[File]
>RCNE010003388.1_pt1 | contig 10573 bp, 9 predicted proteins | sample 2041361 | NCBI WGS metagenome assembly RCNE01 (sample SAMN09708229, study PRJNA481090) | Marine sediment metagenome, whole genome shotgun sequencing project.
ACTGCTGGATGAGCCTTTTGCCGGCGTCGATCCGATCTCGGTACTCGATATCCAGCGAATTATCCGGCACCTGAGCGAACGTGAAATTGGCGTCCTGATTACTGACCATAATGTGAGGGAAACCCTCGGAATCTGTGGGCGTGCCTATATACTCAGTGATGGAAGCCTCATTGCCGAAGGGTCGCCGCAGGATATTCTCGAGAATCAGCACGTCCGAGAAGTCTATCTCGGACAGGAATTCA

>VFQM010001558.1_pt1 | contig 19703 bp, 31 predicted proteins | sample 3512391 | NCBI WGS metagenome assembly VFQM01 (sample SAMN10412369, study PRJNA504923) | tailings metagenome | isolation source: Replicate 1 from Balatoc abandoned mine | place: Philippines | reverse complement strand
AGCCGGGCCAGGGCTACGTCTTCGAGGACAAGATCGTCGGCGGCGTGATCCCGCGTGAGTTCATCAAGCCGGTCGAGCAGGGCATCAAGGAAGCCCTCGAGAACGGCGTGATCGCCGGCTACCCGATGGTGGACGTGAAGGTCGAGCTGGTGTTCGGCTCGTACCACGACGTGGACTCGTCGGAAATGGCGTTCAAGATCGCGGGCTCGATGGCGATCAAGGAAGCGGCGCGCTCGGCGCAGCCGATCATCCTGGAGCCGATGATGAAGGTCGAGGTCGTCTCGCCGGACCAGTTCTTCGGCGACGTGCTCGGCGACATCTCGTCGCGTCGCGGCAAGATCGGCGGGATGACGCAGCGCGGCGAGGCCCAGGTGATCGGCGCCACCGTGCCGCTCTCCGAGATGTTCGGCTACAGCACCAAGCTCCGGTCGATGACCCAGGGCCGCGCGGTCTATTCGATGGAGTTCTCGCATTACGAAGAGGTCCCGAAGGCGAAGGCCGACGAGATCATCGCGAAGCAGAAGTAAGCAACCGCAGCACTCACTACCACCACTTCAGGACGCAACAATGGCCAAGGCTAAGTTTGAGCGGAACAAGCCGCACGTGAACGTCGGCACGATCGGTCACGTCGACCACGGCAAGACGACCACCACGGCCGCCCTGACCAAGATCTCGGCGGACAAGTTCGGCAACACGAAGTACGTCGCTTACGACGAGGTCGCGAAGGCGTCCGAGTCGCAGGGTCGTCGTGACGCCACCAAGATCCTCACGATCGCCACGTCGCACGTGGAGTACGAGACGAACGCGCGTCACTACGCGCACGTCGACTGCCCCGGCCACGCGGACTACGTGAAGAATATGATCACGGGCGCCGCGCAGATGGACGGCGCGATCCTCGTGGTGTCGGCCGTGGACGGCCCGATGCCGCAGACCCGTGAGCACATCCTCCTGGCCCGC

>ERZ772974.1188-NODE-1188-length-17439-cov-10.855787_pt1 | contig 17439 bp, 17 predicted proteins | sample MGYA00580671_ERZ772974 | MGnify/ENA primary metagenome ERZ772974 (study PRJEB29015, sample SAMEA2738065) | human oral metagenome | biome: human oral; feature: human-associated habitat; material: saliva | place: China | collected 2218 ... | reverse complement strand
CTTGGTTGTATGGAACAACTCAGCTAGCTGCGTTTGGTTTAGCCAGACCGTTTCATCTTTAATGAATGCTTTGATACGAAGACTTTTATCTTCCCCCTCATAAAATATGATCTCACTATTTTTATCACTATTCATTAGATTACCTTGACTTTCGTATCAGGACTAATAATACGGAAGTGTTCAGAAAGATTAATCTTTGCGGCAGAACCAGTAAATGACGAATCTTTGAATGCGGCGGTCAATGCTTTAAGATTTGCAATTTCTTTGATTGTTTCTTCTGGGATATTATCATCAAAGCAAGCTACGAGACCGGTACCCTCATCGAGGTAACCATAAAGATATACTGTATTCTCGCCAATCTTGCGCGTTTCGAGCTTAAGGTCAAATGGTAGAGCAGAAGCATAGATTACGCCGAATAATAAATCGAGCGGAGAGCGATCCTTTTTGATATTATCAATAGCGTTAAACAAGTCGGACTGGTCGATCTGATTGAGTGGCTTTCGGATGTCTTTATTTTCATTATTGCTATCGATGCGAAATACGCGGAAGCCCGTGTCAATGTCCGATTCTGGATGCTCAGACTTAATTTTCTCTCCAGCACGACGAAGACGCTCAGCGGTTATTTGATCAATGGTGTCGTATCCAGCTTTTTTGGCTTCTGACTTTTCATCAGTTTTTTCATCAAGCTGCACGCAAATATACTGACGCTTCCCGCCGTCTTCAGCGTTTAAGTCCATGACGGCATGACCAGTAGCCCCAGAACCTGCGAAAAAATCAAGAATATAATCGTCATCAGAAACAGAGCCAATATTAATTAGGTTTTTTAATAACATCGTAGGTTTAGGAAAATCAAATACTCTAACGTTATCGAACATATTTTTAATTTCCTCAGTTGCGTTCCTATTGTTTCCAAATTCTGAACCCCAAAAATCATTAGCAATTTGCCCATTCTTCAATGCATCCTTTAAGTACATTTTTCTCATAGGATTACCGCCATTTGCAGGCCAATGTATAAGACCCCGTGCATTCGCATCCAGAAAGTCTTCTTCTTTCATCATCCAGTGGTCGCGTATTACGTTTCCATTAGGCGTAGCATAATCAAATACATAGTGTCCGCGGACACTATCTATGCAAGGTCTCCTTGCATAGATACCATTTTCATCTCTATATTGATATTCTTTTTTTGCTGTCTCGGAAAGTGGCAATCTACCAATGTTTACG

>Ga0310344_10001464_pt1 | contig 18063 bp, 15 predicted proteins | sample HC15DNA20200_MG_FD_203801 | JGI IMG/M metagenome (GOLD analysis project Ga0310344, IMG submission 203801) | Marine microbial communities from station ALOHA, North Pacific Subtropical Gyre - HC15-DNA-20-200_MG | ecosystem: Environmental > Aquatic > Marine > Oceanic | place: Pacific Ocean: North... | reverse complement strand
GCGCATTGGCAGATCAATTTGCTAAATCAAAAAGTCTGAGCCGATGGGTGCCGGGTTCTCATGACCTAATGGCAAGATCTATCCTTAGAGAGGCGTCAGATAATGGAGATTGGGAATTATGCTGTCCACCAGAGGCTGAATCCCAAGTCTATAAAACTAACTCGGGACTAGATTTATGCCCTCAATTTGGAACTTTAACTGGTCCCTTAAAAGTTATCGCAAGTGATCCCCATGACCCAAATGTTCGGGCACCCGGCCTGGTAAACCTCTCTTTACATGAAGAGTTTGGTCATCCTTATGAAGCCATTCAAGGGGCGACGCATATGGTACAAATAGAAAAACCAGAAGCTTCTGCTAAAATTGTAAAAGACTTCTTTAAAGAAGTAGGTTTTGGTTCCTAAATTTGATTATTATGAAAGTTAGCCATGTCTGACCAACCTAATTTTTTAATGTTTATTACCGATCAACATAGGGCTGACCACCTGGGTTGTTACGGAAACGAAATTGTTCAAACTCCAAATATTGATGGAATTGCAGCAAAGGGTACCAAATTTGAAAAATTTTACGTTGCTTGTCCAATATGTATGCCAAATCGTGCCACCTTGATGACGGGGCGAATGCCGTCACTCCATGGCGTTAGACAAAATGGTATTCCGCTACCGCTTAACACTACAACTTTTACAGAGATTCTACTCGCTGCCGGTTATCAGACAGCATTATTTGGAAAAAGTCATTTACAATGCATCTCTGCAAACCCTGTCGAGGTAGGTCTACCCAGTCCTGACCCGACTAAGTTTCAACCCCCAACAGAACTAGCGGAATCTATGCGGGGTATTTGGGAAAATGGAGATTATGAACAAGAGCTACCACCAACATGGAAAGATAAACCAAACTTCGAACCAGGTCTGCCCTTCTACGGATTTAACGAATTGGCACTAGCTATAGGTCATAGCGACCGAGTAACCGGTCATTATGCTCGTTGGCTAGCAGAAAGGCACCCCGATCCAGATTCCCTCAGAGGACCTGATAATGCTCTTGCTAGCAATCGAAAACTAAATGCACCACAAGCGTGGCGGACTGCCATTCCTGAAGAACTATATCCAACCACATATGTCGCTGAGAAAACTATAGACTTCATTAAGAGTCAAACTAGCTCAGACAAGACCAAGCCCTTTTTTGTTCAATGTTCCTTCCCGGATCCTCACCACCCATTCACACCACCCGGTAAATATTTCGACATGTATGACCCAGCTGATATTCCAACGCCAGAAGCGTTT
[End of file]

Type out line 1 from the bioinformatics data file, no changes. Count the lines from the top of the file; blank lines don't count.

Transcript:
>RCNE010003388.1_pt1 | contig 10573 bp, 9 predicted proteins | sample 2041361 | NCBI WGS metagenome assembly RCNE01 (sample SAMN09708229, study PRJNA481090) | Marine sediment metagenome, whole genome shotgun sequencing project.